This situation led me to theorize in our Research Center on the so- called “The Asteroids’ Syndrome.” In Asteroids, the classic Atari video game, in order to accumulate a score, the player needed to destroy space debris, which subsequently were fragmented into smaller parts, navigating the whole screen and increasing the difficulty of the game. This easily describes the extremely challenging task of classifying games, which year by year introduce new mechanics, dynamics and variables, and that's the reason why Pong and Mass Effect may roughly share the same category, but they are not by any means the same object, and not just from a narrative perspective. Pong and Mass Effect are both games, but the nature of the technology and of the interaction has so profoundly changed during the years between the two games that they can almost be considered two completely different objects. This is a whole different situation, if we take movies as an example; Arrival of a Train at La Ciotat (Lumiere Brothers, 1896) is of course extremely less convoluted than a Christopher Nolan's movie, but, fundamentally, the vessel is the same: a moving image, projected on a screen. This leads to similar modalities of fruition, since like in 1896, we still regularly sit a in a movie theatre and watch moving images on a screen. While the contents largely evolved, the nature of interaction has changed very little, as we still interact with movies in the same way we did in 1896, even when taking into account the introduction of sound, and presumably this is not going to change for many decades to come. Games, on the other hand, are a completely different story: interacting with Pong (Atari, 1972) is not like interacting with Mass Effect (Hudson, 2007), since the user experience and the affordances changed accordingly to the technological evolution. We cannot say that they are not both video games, but at the same time, we cannot say that they are the same thing. This led to a crisis in the critical infrastructure corresponding to the concept of “interactive multimedia work” and made me realize that a new definition was needed to correctly frame video games as a phenomenon.

Interactive Experience: A New Filter to Interpret Video Games

This is the reason why I have introduced the concept of “interactive experience.” This formulation retains the “interactive” word, needed to express the possibility for the user to alter and modify the virtual world shaped by designers and programmers. “Experience,” on the other hands, allows us to not only consider video games with a cultural background, but even the ones that bear no artistic content at all. The term “experience” was used for video games by many journalists, for example, in the case of Journey (Chen, 2012), which notably offered an immersive context with a very minimal set of interaction rules, focusing on aesthetics and digital poetry. The term is interesting, since it allows us to describe the nature of video games as a series of processes that unfold in time and space, implying an alteration of the physical and psychical status of the user. Such a definition can be used for many different purposes, and not only when it implies the presence of cultural and artistic contents. Every game produces a modification in the behavior and cognitive structure of the user, as it was observed by many studies in the field of psychiatry and neuroscience. The nature of this modification, however, can take many different shapes. This led me to develop a further classification, which takes into account the mutable nature of video games as a medium. It is notable that this classification is not to be intended as a definitive solution to the video games classification problem, but it can be an open source asset which could and should be freely modified in subsequent studies. This is crucial, since video games, as we have already seen, tend to hugely evolve, and with the introduction of new platforms, such as virtual, augmented and mixed reality, there is a high probability that we will be able to observe a strong shift in the interactive landscape. I will subsequently explain the different categories I have formulated and their peculiarities.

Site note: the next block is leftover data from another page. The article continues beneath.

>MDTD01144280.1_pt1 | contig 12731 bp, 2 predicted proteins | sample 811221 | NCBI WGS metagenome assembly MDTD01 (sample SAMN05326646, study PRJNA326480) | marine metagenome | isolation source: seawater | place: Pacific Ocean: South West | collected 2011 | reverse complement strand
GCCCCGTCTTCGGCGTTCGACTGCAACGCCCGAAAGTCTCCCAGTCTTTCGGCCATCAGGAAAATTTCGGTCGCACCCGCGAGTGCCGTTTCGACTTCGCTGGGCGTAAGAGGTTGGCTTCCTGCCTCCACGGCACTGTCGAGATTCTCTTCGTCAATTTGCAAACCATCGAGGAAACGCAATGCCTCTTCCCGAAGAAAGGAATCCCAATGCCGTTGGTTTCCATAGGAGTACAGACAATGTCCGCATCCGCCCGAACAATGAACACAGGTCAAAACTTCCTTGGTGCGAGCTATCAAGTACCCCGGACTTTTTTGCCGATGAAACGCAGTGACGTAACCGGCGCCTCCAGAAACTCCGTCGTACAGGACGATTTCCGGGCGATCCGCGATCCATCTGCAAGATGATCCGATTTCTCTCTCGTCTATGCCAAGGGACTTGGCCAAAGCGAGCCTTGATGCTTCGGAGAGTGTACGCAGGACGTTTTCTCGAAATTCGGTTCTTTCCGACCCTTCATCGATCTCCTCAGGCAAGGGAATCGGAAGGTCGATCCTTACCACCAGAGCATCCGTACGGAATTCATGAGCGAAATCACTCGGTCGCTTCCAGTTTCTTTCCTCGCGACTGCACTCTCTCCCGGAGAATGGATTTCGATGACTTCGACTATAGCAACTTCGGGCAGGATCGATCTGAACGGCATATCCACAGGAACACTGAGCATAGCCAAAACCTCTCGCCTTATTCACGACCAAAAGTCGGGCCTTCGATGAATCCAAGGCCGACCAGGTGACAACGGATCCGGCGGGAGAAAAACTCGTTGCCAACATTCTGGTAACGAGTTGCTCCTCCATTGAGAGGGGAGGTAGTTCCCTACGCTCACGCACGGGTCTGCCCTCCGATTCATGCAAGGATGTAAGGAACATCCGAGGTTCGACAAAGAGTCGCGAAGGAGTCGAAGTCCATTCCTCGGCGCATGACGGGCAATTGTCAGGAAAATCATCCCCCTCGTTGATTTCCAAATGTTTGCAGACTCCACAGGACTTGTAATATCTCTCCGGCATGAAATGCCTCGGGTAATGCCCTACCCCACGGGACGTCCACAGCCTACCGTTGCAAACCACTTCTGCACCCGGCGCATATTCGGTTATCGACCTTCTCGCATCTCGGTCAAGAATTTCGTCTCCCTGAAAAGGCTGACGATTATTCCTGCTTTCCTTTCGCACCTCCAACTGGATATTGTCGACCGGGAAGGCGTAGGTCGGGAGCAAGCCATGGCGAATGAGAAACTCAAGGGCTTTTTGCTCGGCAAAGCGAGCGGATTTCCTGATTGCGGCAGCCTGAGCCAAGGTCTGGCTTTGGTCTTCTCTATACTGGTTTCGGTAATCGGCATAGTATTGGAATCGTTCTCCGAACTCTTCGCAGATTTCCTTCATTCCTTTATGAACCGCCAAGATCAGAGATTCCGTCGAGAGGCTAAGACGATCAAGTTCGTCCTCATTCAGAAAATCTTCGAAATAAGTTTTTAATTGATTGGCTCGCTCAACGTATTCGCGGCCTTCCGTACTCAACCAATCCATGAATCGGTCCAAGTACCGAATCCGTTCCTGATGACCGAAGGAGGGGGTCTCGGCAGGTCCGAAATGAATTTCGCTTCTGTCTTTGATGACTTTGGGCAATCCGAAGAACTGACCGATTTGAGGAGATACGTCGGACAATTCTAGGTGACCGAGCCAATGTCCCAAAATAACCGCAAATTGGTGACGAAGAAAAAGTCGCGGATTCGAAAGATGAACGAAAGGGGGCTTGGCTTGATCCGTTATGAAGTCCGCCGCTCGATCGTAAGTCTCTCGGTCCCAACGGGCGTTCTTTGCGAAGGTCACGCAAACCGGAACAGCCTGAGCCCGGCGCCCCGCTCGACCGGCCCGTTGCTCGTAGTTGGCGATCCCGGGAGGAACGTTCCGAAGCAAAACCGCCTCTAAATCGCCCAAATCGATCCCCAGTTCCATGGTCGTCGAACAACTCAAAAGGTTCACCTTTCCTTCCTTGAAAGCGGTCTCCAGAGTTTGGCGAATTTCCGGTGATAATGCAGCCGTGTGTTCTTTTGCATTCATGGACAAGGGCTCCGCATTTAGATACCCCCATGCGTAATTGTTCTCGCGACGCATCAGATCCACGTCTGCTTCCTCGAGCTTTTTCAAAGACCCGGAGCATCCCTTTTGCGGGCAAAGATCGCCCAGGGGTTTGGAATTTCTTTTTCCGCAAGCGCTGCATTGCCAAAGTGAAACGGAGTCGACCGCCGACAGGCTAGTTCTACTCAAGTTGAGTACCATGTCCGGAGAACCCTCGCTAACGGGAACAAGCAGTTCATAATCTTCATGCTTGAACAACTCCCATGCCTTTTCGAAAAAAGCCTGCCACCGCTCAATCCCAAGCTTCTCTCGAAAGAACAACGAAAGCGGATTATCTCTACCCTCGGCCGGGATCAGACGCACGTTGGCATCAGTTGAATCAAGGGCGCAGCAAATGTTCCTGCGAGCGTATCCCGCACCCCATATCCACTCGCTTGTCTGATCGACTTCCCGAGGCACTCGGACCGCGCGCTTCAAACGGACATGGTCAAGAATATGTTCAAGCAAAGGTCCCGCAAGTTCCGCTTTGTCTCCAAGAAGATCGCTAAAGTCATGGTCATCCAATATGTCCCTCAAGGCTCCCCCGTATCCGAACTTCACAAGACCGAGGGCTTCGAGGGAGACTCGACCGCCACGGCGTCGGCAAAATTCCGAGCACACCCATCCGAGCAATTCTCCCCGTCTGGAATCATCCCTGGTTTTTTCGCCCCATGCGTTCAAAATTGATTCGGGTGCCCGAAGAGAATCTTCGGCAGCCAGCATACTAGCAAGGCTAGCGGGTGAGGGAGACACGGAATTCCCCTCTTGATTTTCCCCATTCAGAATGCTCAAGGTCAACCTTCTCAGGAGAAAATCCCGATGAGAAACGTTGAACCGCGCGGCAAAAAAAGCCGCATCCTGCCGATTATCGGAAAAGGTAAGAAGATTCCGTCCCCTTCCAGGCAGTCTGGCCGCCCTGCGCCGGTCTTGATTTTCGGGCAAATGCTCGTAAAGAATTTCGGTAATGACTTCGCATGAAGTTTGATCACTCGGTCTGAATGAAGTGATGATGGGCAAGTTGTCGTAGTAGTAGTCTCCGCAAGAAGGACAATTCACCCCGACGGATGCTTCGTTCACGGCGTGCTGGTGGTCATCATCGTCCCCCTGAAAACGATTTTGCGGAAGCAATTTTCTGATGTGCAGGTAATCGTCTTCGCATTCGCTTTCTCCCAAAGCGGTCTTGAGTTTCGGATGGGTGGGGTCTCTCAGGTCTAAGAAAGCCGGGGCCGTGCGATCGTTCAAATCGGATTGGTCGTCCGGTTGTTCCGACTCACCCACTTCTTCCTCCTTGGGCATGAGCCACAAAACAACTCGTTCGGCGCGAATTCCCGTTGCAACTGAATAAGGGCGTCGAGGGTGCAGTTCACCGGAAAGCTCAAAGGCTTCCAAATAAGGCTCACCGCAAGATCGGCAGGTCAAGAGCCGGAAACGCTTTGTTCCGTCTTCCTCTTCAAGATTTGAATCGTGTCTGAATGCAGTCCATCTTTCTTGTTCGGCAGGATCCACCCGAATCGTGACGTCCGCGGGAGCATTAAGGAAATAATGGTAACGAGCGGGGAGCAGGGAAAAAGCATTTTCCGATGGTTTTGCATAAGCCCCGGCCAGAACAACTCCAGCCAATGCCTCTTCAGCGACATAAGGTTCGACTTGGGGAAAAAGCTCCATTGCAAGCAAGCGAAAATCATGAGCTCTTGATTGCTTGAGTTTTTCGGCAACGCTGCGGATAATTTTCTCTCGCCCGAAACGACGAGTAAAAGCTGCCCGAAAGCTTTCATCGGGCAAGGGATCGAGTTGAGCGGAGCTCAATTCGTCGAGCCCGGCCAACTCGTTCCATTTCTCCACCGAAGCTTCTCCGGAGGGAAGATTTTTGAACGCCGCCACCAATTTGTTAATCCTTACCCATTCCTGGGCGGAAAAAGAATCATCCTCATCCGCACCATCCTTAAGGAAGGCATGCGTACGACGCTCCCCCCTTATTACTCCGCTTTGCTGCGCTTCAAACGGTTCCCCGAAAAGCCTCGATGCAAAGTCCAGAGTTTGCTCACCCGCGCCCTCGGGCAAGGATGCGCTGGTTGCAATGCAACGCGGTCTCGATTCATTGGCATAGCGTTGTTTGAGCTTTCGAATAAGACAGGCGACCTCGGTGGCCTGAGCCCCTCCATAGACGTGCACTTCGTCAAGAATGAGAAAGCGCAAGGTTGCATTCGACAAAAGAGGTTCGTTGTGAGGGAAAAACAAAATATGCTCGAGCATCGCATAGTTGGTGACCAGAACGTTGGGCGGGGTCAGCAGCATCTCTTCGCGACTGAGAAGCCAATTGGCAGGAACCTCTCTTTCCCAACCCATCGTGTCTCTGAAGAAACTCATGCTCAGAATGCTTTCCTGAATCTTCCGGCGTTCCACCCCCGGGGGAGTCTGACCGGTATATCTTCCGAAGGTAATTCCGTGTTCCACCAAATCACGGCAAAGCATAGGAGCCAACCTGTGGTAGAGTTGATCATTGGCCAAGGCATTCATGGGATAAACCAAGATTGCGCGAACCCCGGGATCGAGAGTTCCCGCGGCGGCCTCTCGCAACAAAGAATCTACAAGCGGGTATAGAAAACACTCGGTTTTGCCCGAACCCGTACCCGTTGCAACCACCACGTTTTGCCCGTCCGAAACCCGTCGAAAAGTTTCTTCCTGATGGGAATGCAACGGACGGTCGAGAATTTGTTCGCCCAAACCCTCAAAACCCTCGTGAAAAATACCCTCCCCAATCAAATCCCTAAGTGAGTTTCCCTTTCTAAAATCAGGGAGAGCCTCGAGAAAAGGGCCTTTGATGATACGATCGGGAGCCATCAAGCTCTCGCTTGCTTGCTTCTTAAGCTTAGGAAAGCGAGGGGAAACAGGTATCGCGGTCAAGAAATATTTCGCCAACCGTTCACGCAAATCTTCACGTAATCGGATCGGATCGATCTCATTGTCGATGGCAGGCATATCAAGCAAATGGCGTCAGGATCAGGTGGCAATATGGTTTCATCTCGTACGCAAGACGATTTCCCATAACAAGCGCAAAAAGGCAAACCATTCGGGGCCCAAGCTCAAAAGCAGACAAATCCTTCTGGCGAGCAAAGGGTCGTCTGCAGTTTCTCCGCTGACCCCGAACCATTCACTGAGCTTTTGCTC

The first category is the so-called Video Game as Culture, or the new incarnation of the “interactive work.” This term is used for video games which convey a strong authorial vision, be it through gameplay or through narrative appendices (such as cutscenes). This is a category that is strongly influenced by the technological evolution of electronic games, and it implies many different nuances. Code too can be considered an authorial expression, for example, in games like Tetris, where the clarity and ingenuity of game design can become a form of art in itself. But the concept of Video Game as Culture can be more easily understood when it comes to story-driven games that borrow narrative devices from already acknowledged forms of art such as movies. It's very easy to classify a game like Metal Gear Solid 2: Sons of Liberty (Kojima, 2001) as Culture, since it is very heavy on cinematographic cutscenes, dialogues and meta-narrative devices (that, conversely, is the very same reason why it attracted so much criticisms from hardcore gamers). Metal Gear Solid 2: Sons of Liberty is a particularly good example, because it is a game that was created by author Hideo Kojima at the apex of his success, free from the conditioning of the public and the publishers, that led to the possibility of the designer providing social commentary. This is a very rare situation, in an industry where many games are created according to the trends and the results of focus groups. Metal Gear Solid 2: Sons of Liberty also fits in the Video Games as Culture category because there is a strong synthesis between gameplay and narrative, where the latter is empowered by the former. Generally, the strong presence of an author, be it a pure game designer or a narrator, is the main indicator of a Video Game as Culture. A game like Super Mario Galaxy (Koizumi, 2007) easily fits in the category given the quality and originality of its gameplay, even though its narrative is just a simple excuse for kickstarting the action. To see the matter from a different perspective, we can identify a Video Games as Culture even in the light of its impact on the public; games like Pong or Space Invaders (Nishikado, 1978) bear a strong cultural value, even though the experience is limited by technological constraints, and we can observe that in the resonances inside pop culture. Taito’s aliens or Pong’s rackets are an iconography immediately recognized by people, their background and age notwithstanding. Games like Tomb Raider have largely contributed to shape the identity of video games in the collective culture, while even advocating important values such as inclusivity and the correct depiction of women as strong leads inside video games. The presence of a message sent by the developers to the players, or the possibility to find a meaning during an experience, is what makes video games an expression of culture.